Hypertension – Classification, Diagnosis and Treatment

Defined as systolic BP ≥ 140 mm Hg and/or diastolic BP ≥ 90 mm Hg based on three measurements separated in time in adults (see Table 1). Classified as 1° or 2°. A major risk factor for stroke and MI.

Hypertension Classification
American College of Cardiology/American Heart Association BP Guidelines – Table 1


Hypertension with no identifiable cause. Represents 95% of cases of HTN. Risk factors include a family history of HTN or heart disease, a high sodium diet, smoking, obesity, ethnicity (African-Americans > whites), and advanced age.


  • HTN is usually asymptomatic until complications develop.
  • Patients should be evaluated for end-organ damage to the brain (stroke, dementia), eye (cotton-wool exudates, hemorrhage, retinopathy), heart (LVH), and kidney (proteinuria, CKD). Renal bruits may signify renal artery stenosis as the cause of HTN.

Calculate Atherosclerotic Cardiovascular Disease Risk (ASCVD) Here


  • Quantify overall risk: Fasting glucose, HBA1c, lipid profile.
  • Assess end-organ damage: ECG to check for LVH or past MI, urinalysis for proteinuria or hematuria; BUN/creatinine.
  • Exclude secondary causes (as required): U&Es, Ca2+, renal ultrasound, 24-hour urine metanephrine, renin, aldosterone, urinary cortisol.
  • 24-hour ambulatory BP monitoring (ABPM) may be useful sometimes (ie, “white coat” or borderline hypertension).


Treatment of HTN— ABCD
Diuretics (typically thiazide diuretics)

  • Begin with lifestyle modifications (weight loss, exercise, smoking cessation, diet improvement, limit alcohol and salt intake).
  • BP goals vary by category and ASCVD (see Table 1).
  • Diuretics, CCBs, ACEIs, and β-blockers have been shown to ↓ mortality in uncomplicated HTN. They are first-line agents unless a comorbid condition requires another medication (see Table 2).
  • For patients who are not African-American, including those with diabetes, → ACEI/ARB (nephroprotective), thiazide, CCB.
  • For African American patients, including those with diabetes, → thiazide, CCB.
  • For patients ≥ 18 years of age with CKD → ACEI/ARB (nephroprotective).
  • If BP goal is not reached within 1 month of commencing treatment, ↑ dose of initial drug or add a second drug, and if goal BP cannot be reached with two drugs, add and titrate a third drug. Poorer outcomes are seen if ACEIs and ARBs are used together.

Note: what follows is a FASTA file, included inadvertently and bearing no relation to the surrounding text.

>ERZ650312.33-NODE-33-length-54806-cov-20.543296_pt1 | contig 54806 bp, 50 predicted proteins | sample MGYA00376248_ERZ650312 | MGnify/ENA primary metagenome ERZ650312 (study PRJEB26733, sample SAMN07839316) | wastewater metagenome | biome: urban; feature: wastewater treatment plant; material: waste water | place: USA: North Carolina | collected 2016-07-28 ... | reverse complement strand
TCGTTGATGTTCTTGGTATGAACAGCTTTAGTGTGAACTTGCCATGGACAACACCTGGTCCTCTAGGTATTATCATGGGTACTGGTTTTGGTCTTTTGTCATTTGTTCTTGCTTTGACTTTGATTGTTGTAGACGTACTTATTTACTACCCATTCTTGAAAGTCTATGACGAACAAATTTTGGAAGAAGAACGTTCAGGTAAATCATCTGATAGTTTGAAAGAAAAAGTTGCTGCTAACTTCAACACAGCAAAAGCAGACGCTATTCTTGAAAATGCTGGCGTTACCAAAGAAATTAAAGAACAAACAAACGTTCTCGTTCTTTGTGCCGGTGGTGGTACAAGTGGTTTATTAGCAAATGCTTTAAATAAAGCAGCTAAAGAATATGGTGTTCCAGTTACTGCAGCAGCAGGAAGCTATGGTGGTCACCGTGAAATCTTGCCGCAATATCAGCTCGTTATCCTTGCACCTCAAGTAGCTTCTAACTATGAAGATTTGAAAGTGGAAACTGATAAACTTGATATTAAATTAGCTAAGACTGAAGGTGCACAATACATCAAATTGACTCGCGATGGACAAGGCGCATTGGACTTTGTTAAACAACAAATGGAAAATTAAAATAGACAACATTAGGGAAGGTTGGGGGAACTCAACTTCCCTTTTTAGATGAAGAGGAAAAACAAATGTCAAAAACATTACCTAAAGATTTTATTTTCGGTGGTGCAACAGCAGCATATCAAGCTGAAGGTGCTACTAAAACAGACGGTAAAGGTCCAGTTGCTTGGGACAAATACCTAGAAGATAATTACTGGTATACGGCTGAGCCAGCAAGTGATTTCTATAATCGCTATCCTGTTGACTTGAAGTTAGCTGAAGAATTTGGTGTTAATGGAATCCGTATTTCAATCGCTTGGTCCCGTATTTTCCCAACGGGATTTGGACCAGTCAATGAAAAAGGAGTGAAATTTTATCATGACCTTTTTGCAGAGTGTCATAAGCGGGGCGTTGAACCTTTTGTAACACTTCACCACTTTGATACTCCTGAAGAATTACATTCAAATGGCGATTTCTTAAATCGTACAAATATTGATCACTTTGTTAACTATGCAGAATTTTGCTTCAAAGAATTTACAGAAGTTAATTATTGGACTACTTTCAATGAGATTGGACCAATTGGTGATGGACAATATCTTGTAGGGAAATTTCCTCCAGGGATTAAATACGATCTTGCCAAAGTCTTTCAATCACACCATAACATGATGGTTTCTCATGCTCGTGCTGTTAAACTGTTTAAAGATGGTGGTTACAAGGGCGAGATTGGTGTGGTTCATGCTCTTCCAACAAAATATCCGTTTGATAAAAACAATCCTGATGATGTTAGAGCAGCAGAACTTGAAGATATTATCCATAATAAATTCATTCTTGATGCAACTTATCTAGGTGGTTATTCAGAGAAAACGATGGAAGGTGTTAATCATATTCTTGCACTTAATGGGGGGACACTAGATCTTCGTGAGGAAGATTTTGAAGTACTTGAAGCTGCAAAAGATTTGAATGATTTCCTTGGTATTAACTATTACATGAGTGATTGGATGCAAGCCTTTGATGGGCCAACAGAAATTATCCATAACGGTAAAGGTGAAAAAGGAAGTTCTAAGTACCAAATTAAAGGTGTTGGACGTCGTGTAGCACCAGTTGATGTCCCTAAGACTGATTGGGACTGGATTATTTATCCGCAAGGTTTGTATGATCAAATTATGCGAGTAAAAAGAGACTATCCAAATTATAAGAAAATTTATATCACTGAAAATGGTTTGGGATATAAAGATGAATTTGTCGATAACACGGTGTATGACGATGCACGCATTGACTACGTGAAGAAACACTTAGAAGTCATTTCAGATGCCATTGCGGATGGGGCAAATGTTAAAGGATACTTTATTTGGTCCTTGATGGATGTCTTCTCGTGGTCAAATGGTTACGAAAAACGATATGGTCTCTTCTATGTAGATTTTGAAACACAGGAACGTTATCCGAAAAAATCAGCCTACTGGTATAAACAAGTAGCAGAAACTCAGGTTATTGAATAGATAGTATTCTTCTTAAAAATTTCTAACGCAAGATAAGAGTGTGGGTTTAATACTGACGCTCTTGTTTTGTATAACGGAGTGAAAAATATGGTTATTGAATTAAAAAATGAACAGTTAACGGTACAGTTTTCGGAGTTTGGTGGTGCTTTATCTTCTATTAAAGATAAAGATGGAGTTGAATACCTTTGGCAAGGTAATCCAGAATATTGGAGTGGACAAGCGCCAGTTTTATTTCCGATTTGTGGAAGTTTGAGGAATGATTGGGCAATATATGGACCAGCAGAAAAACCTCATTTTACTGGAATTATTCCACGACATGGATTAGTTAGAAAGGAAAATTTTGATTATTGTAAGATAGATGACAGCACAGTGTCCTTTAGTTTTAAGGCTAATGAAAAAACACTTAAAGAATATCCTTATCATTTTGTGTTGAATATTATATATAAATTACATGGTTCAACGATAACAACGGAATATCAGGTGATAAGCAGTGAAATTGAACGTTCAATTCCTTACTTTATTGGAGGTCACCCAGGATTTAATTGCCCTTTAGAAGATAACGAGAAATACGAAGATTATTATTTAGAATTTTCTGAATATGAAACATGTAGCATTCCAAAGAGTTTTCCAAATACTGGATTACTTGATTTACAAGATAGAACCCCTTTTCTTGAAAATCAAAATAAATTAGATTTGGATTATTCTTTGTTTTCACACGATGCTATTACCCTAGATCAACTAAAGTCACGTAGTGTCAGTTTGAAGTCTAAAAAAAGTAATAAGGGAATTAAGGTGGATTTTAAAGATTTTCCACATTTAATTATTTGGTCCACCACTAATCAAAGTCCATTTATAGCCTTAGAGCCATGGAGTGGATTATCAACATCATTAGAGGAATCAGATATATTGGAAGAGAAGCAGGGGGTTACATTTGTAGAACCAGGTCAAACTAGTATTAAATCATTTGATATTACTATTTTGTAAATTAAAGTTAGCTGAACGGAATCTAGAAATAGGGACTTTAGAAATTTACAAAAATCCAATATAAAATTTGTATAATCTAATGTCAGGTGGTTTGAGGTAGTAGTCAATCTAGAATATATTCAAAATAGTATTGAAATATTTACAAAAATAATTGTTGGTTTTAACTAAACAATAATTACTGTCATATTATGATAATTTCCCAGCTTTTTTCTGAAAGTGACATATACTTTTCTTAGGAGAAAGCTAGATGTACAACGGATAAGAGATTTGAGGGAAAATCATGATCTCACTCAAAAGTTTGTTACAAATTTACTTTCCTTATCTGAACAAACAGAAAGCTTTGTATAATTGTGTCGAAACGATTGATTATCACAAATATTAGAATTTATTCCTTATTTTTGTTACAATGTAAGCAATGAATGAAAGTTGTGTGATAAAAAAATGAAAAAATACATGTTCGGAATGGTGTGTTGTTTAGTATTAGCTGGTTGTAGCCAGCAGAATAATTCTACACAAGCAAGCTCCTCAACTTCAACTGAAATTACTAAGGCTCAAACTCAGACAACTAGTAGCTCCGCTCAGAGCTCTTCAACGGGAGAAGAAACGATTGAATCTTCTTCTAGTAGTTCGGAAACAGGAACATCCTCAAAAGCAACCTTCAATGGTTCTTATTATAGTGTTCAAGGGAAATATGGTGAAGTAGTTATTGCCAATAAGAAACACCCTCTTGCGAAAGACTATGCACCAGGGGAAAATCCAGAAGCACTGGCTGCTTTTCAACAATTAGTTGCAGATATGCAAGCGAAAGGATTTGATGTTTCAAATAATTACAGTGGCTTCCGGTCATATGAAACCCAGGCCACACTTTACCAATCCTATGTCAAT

• Periodically test for end-organ complications, including renal complications (BUN, creatinine, urine protein-to-creatinine ratio), hypertensive retinopathy (eye exam), and cardiac complications (ECG evidence of LVH).
Treatment of 1° Hypertension in Specific Populations – Table 2


Hypertension 2° to an identifiable organic cause (∼5% of cases). See Table 3 for the diagnosis and treatment of common causes.

Common Causes of 2° Hypertension – Table 3

Causes of 2° hypertension—

Cushing syndrome
Hyperaldosteronism (Conn syndrome)
Aortic coarctation
Stenosis of renal arteries

Renal causes (renal artery stenosis, PKD)
Endocrine (Conn syndrome, Cushing syndrome, hyperparathyroidism, pheochromocytoma)
Coarctation of the aorta
Estrogen (OCP)
Neurologic (ICP)
Thyroid disorder

Major Classes of Antihypertensive Agents
Major Classes of Antihypertensive Agents – Table 4


A spectrum of clinical presentations in which there is a severe increase in BP (usually > 180/120 mm Hg) that can lead to end-organ damage.


Present with end-organ damage revealed by acute kidney injury, severe chest pain (ischemia, MI), back pain (aortic dissection), stroke, severe headache with changes in mental status (hypertensive encephalopathy), and blurred vision. Other symptoms include nausea and vomiting, seizures, shortness of breath, and severe anxiety.


  • Hypertensive urgency: ↑ BP with mild to moderate symptoms (headache, chest pain, nausea and vomiting) without end-organ damage.
  • Hypertensive emergency: ↑ BP with signs or symptoms of impending end-organ damage such as acute kidney injury, intracranial or retinal hemorrhage, papilledema, stroke, or ECG changes suggestive of ischemia, MI, or pulmonary edema.


Hypertensive emergencies are diagnosed on the basis of the extent of end-organ damage, not BP measurement.

  • Hypertensive urgency: BP can be reduced gradually over 24–48 hours with oral antihypertensives (eg, β-blockers, clonidine, ACEIs) (see Table 4).
  • Hypertensive emergency: BP must be reduced immediately to prevent imminent organ damage. Treat with IV medications (labetalol, nitroprusside, nicardipine) with the goal of lowering mean arterial pressure by no more than 25% over the first 2 hours to prevent cerebral hypoperfusion or coronary insufficiency.

Apurva Popat

Apurva Popat

Dr Apurva Popat has been teaching Medical science since he was in his medical school and has helped many students to master medical and spiritual knowledge.

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